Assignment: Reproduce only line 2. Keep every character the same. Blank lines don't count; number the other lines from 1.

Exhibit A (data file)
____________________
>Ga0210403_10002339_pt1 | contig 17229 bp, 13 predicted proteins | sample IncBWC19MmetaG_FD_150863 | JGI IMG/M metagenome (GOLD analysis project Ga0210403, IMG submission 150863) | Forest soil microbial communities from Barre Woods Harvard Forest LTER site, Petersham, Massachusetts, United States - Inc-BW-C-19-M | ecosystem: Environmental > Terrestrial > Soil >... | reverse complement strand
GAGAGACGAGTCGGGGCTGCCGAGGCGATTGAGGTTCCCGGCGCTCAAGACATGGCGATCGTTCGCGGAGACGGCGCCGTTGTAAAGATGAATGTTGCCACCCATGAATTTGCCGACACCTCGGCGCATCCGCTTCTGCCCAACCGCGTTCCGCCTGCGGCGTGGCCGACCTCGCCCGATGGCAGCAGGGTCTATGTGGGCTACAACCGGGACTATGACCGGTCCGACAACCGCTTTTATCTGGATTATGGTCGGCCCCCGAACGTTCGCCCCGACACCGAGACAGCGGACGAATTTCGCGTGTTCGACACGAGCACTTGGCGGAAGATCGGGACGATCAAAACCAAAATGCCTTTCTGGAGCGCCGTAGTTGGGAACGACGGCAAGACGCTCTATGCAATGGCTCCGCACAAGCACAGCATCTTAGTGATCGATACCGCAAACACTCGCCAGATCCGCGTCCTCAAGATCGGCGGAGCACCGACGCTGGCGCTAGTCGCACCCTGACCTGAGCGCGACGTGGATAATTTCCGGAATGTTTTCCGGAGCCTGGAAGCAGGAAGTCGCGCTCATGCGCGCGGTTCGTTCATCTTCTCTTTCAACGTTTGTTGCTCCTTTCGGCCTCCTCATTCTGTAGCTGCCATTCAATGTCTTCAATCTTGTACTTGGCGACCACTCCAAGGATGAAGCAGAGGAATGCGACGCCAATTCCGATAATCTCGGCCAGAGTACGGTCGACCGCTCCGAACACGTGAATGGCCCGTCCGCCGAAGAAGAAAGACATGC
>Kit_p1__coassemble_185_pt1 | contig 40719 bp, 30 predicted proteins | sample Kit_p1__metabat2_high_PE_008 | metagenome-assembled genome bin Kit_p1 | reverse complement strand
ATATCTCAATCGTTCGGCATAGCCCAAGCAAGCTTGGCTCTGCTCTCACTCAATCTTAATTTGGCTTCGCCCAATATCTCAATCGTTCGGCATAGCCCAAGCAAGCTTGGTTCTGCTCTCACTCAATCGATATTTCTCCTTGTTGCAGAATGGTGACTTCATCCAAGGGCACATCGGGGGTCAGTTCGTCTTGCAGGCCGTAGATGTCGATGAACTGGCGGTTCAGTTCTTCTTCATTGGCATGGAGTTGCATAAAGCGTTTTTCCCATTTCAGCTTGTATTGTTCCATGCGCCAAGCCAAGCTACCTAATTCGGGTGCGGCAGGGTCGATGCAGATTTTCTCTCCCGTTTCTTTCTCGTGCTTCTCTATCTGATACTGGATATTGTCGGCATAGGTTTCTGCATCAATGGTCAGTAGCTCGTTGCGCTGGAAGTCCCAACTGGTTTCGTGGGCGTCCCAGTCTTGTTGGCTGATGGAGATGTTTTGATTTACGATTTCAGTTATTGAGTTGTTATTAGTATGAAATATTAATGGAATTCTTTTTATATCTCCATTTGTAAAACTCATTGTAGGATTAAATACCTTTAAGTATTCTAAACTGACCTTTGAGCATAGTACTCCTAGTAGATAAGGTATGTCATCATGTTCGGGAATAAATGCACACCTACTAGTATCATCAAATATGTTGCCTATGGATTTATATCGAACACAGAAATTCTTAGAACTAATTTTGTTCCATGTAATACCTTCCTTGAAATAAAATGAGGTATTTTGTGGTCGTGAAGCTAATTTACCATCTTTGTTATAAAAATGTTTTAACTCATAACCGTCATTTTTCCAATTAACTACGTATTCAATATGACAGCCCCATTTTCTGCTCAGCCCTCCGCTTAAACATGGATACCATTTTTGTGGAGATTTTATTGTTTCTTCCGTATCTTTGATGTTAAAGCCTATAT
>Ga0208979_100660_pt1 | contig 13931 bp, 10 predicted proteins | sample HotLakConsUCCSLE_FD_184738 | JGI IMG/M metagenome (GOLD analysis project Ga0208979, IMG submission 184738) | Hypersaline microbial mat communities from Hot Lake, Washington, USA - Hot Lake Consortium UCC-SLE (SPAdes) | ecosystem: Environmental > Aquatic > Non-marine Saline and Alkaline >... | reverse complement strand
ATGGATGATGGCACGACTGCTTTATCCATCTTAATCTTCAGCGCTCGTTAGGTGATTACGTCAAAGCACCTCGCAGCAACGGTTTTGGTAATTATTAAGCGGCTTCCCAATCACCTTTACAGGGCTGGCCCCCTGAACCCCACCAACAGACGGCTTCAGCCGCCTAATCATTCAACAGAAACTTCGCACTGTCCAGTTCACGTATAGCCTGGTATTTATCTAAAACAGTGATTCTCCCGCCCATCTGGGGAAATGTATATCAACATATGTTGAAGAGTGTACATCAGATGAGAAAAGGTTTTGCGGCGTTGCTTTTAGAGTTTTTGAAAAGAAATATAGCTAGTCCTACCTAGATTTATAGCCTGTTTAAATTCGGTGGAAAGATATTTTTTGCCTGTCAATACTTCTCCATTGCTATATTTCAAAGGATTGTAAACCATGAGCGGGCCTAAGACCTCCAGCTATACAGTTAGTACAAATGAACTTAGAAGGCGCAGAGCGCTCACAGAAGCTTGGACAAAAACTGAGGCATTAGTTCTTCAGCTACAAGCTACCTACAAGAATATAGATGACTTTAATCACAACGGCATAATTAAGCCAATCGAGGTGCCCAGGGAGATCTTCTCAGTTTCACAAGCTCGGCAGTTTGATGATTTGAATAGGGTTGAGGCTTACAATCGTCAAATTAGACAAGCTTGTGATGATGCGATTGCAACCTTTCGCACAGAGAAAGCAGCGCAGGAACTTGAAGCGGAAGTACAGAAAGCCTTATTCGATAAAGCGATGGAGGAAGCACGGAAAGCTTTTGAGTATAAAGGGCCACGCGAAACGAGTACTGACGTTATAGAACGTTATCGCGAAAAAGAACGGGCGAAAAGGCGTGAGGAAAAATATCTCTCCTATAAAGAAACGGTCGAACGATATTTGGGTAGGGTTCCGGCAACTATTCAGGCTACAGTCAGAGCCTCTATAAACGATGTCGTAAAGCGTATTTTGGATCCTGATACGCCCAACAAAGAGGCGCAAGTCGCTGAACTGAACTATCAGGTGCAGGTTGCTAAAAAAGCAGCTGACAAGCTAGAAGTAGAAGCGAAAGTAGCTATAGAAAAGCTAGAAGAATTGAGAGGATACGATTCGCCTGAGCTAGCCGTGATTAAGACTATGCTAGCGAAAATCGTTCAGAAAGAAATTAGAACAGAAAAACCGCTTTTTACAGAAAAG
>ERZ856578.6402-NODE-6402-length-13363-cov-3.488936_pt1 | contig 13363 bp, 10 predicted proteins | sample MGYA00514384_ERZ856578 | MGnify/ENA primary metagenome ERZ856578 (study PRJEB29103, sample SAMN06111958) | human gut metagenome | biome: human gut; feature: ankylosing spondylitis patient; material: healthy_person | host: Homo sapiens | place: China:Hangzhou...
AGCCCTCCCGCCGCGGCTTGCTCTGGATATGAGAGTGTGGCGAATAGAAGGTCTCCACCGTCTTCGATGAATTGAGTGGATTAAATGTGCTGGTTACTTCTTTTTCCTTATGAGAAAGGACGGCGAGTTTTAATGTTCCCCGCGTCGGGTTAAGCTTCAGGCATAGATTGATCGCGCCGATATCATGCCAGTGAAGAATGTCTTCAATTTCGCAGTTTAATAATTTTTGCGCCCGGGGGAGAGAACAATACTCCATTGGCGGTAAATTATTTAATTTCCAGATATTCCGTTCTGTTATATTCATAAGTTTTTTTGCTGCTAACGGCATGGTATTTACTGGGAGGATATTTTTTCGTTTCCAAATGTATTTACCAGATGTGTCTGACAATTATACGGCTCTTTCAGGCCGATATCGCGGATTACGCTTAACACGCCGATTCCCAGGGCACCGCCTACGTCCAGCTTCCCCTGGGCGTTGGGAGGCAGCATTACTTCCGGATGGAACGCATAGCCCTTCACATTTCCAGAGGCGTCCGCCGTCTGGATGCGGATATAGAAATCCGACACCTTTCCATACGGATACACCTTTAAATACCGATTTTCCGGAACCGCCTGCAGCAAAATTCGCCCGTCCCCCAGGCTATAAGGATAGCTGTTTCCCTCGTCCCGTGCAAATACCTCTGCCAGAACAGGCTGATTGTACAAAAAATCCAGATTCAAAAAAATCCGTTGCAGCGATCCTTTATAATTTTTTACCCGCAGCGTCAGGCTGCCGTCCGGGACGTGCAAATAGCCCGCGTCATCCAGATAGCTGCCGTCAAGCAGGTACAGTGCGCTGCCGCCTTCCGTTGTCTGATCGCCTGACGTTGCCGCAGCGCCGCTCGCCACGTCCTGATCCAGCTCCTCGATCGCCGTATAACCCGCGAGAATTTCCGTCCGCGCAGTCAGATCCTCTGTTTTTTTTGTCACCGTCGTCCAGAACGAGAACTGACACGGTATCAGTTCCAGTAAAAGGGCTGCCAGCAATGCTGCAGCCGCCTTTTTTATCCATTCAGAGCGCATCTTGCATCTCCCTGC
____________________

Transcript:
GAGAGACGAGTCGGGGCTGCCGAGGCGATTGAGGTTCCCGGCGCTCAAGACATGGCGATCGTTCGCGGAGACGGCGCCGTTGTAAAGATGAATGTTGCCACCCATGAATTTGCCGACACCTCGGCGCATCCGCTTCTGCCCAACCGCGTTCCGCCTGCGGCGTGGCCGACCTCGCCCGATGGCAGCAGGGTCTATGTGGGCTACAACCGGGACTATGACCGGTCCGACAACCGCTTTTATCTGGATTATGGTCGGCCCCCGAACGTTCGCCCCGACACCGAGACAGCGGACGAATTTCGCGTGTTCGACACGAGCACTTGGCGGAAGATCGGGACGATCAAAACCAAAATGCCTTTCTGGAGCGCCGTAGTTGGGAACGACGGCAAGACGCTCTATGCAATGGCTCCGCACAAGCACAGCATCTTAGTGATCGATACCGCAAACACTCGCCAGATCCGCGTCCTCAAGATCGGCGGAGCACCGACGCTGGCGCTAGTCGCACCCTGACCTGAGCGCGACGTGGATAATTTCCGGAATGTTTTCCGGAGCCTGGAAGCAGGAAGTCGCGCTCATGCGCGCGGTTCGTTCATCTTCTCTTTCAACGTTTGTTGCTCCTTTCGGCCTCCTCATTCTGTAGCTGCCATTCAATGTCTTCAATCTTGTACTTGGCGACCACTCCAAGGATGAAGCAGAGGAATGCGACGCCAATTCCGATAATCTCGGCCAGAGTACGGTCGACCGCTCCGAACACGTGAATGGCCCGTCCGCCGAAGAAGAAAGACATGC